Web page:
German Chancellor Angela Merkel says the downgrading of credit ratings of nine European countries shows that the European Union has a "long road" ahead to restore investor confidence.
She spoke to reporters Saturday in the northern German city of Kiel. She said the downgrade was not a surprise and said the eurozone will speed up implementation of its permanent rescue fund known as the European Stability Mechanism.
Credit-rating firm Standard and Poor's, one of three worldwide agencies, made the downgrades Friday, saying national leaders are moving too slowly to strengthen the troubled eurozone's finances.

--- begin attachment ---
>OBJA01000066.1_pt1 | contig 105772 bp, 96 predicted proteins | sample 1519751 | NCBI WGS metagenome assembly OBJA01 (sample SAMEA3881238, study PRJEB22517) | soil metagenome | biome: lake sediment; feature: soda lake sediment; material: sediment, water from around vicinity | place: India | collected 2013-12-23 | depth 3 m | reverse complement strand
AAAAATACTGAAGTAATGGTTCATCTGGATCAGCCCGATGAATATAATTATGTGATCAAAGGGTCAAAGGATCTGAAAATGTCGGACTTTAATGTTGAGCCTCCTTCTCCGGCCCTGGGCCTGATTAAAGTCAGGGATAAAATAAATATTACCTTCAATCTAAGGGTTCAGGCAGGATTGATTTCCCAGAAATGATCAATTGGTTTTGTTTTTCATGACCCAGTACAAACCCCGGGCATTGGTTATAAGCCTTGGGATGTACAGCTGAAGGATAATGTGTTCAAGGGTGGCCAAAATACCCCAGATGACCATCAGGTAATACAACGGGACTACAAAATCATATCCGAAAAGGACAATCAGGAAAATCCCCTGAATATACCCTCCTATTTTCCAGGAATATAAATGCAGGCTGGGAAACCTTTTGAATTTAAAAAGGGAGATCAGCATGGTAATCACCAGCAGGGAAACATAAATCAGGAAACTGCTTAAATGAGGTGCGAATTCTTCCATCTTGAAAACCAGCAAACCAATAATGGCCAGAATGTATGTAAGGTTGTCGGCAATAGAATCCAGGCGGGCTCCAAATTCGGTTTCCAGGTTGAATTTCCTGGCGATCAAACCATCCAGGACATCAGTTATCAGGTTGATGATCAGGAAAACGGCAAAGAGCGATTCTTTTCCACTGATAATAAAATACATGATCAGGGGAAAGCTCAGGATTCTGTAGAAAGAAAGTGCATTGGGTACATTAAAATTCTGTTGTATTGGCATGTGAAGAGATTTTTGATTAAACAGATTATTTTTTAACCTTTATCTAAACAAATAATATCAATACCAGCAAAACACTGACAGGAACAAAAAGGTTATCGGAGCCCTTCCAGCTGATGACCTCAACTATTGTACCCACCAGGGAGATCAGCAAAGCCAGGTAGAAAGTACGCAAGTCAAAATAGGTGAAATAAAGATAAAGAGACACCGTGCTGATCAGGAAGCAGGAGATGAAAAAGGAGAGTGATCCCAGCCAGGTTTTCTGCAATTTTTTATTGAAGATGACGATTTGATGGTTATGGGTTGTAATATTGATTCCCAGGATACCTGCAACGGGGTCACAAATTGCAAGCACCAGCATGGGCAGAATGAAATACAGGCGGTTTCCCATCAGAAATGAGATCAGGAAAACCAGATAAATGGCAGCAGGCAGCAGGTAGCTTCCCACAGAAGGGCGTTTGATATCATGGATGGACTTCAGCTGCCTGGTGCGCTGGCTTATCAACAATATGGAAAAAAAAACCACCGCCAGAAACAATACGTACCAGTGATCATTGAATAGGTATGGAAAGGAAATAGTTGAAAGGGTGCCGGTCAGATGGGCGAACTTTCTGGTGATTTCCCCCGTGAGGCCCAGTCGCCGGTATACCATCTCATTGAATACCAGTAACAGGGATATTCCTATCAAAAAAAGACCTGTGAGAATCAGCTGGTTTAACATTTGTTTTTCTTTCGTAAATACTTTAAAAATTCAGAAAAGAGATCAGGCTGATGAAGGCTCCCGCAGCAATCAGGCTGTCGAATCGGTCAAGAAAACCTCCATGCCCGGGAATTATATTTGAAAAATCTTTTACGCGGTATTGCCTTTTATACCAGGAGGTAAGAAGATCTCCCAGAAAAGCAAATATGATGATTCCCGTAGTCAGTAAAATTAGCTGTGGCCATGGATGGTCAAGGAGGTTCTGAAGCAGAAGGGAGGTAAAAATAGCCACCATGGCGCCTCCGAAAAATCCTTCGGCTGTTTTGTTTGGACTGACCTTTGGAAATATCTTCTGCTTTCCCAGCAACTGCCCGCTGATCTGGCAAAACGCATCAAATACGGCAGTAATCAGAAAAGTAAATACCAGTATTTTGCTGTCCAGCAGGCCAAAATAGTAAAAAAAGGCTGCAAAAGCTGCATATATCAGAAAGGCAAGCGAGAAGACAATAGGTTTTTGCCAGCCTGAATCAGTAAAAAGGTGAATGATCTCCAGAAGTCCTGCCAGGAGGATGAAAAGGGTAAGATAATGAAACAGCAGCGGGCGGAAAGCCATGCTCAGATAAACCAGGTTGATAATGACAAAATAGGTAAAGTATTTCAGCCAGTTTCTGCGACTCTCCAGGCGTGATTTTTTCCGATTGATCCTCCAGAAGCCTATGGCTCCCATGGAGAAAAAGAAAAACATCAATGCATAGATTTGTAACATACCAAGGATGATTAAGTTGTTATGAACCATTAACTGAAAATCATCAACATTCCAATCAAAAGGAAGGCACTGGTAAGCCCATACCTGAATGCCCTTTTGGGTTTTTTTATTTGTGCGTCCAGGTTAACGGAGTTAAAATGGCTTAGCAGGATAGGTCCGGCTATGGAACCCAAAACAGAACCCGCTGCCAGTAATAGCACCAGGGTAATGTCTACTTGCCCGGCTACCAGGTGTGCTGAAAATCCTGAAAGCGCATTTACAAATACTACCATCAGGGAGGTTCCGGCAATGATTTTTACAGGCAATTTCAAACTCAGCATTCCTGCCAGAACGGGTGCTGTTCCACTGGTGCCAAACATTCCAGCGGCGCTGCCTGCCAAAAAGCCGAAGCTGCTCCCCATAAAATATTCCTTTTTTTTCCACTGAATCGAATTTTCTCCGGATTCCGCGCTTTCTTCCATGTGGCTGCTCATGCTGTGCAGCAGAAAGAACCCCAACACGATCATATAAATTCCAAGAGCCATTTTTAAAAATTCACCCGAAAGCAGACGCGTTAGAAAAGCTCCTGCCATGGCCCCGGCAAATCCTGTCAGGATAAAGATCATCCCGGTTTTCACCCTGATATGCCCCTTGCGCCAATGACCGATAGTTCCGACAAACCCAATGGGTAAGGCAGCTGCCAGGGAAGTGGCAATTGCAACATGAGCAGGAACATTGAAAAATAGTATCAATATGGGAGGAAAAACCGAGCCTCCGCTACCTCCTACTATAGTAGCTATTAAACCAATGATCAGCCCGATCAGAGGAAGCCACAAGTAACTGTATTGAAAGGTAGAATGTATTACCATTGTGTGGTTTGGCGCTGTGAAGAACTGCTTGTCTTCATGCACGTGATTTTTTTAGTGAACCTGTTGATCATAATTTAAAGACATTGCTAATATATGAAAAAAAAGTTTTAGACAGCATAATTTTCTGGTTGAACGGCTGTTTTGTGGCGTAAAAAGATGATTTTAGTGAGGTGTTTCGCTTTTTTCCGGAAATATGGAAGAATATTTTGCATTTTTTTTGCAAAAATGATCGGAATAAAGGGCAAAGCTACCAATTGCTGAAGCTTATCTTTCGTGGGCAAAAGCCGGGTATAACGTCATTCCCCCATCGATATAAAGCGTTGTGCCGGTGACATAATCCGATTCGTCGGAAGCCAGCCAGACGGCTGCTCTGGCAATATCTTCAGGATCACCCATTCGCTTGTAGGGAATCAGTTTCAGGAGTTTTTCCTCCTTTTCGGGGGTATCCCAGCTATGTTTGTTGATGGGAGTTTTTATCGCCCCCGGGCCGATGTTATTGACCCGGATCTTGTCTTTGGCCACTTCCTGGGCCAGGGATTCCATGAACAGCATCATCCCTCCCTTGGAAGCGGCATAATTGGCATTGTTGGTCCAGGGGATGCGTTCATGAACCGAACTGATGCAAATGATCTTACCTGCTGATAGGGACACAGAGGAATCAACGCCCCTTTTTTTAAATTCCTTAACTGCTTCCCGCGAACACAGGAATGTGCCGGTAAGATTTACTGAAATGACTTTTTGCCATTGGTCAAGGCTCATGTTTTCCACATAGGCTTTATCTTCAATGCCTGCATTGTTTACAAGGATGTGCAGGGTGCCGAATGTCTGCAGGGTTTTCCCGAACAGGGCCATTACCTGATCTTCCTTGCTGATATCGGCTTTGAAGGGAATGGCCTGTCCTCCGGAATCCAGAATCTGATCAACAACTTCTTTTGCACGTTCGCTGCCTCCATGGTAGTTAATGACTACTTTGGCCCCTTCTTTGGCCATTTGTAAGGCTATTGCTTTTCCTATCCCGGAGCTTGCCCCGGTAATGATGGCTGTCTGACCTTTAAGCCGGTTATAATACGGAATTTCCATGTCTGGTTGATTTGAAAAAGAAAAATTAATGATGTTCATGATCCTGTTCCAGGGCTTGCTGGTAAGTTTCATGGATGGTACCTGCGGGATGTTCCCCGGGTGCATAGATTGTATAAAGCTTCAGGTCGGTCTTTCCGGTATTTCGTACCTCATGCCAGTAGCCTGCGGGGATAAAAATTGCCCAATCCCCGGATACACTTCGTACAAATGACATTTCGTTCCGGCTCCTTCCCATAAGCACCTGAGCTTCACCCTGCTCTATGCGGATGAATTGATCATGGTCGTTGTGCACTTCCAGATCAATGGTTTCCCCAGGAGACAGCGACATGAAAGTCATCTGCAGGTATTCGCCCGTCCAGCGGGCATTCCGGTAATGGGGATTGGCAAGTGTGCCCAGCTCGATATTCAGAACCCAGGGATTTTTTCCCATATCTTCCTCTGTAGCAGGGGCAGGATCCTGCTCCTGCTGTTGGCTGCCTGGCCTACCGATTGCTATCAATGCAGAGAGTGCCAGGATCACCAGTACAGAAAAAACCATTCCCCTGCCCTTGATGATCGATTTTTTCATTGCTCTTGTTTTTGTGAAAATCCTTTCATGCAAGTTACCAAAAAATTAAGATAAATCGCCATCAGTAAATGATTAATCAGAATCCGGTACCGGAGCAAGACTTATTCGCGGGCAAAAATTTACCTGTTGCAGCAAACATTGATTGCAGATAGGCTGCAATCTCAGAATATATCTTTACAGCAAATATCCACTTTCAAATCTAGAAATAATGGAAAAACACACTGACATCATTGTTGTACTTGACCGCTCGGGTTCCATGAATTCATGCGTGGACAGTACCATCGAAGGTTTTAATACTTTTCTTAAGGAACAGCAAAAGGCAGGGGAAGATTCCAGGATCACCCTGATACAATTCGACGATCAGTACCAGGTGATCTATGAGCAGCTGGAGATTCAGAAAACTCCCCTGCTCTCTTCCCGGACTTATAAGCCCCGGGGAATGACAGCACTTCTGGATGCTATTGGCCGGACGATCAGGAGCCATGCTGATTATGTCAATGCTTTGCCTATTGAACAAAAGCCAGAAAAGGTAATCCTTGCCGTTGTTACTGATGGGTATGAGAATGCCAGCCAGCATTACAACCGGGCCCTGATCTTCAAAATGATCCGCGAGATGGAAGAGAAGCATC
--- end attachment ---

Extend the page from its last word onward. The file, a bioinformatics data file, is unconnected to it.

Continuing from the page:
France lost its top-tier AAA rating, while Italy and Spain were downgraded by two notches. Germany, which has Europe's largest economy, kept its AAA rating.
Lower credit ratings may raise the cost of borrowing money for those governments.
French Finance Minister Francois Baroin has called the downgrade "bad news," but “not a catastrophe." He said ratings agencies would not dictate French economic policies.
In Greece, where the European debt crisis began, a group of private lenders met with government officials Friday but failed to reach an agreement to help reduce the nation's debt.
Some information for this report was provided by AP, AFP and Reuters.